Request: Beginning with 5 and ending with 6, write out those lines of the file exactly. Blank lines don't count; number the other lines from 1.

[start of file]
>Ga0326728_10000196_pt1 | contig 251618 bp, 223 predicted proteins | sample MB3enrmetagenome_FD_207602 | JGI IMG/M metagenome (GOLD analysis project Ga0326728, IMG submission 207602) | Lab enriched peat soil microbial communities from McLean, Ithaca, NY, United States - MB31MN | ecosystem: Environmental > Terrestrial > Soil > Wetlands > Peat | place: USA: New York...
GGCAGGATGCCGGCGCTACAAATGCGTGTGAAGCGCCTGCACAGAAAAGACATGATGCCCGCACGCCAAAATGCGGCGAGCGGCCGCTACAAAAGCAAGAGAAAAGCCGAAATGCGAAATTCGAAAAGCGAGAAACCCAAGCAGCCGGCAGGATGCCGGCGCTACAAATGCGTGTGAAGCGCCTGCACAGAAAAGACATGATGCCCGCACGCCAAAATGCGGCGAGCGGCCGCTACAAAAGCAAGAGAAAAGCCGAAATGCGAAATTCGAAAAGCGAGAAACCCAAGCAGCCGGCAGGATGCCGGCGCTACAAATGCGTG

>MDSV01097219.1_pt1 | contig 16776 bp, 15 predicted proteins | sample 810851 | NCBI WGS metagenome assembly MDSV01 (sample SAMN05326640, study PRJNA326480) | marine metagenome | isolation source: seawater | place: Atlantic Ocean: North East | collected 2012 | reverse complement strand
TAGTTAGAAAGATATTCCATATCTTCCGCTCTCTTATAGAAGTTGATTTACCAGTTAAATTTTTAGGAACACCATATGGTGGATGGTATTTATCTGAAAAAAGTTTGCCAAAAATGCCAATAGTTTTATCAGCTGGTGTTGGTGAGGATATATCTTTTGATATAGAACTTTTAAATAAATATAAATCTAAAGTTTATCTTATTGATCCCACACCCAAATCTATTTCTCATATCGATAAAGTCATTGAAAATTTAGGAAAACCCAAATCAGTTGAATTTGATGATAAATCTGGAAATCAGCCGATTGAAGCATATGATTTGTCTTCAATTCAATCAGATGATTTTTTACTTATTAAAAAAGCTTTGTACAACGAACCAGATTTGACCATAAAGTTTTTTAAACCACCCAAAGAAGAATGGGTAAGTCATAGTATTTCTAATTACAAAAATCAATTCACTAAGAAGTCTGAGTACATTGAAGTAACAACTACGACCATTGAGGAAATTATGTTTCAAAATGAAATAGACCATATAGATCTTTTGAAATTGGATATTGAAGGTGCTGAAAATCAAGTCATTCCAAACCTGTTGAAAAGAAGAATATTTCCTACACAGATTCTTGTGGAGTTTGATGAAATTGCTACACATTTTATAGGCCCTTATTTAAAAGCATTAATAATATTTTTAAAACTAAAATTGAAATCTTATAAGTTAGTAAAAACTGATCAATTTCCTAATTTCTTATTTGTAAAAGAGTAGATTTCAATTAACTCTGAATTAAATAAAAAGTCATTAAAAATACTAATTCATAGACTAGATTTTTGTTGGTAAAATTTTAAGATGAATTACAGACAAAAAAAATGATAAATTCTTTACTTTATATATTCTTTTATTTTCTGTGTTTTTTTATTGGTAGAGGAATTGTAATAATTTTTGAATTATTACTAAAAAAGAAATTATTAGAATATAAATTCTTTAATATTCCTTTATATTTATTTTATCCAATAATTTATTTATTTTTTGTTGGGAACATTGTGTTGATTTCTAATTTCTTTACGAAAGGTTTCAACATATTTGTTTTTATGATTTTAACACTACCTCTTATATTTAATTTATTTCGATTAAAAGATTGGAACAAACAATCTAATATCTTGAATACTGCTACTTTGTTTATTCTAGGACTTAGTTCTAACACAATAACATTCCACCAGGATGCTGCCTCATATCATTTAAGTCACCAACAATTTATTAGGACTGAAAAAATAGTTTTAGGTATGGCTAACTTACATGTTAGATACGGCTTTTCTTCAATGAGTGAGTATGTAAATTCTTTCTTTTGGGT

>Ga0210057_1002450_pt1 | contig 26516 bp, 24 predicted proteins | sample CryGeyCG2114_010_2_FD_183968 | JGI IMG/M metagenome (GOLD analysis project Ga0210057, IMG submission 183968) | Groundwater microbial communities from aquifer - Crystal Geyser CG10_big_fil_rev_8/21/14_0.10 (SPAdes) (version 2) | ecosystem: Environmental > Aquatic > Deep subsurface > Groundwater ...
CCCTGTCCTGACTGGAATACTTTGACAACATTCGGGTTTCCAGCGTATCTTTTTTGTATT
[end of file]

>Ga0210057_1002450_pt1 | contig 26516 bp, 24 predicted proteins | sample CryGeyCG2114_010_2_FD_183968 | JGI IMG/M metagenome (GOLD analysis project Ga0210057, IMG submission 183968) | Groundwater microbial communities from aquifer - Crystal Geyser CG10_big_fil_rev_8/21/14_0.10 (SPAdes) (version 2) | ecosystem: Environmental > Aquatic > Deep subsurface > Groundwater ...
CCCTGTCCTGACTGGAATACTTTGACAACATTCGGGTTTCCAGCGTATCTTTTTTGTATT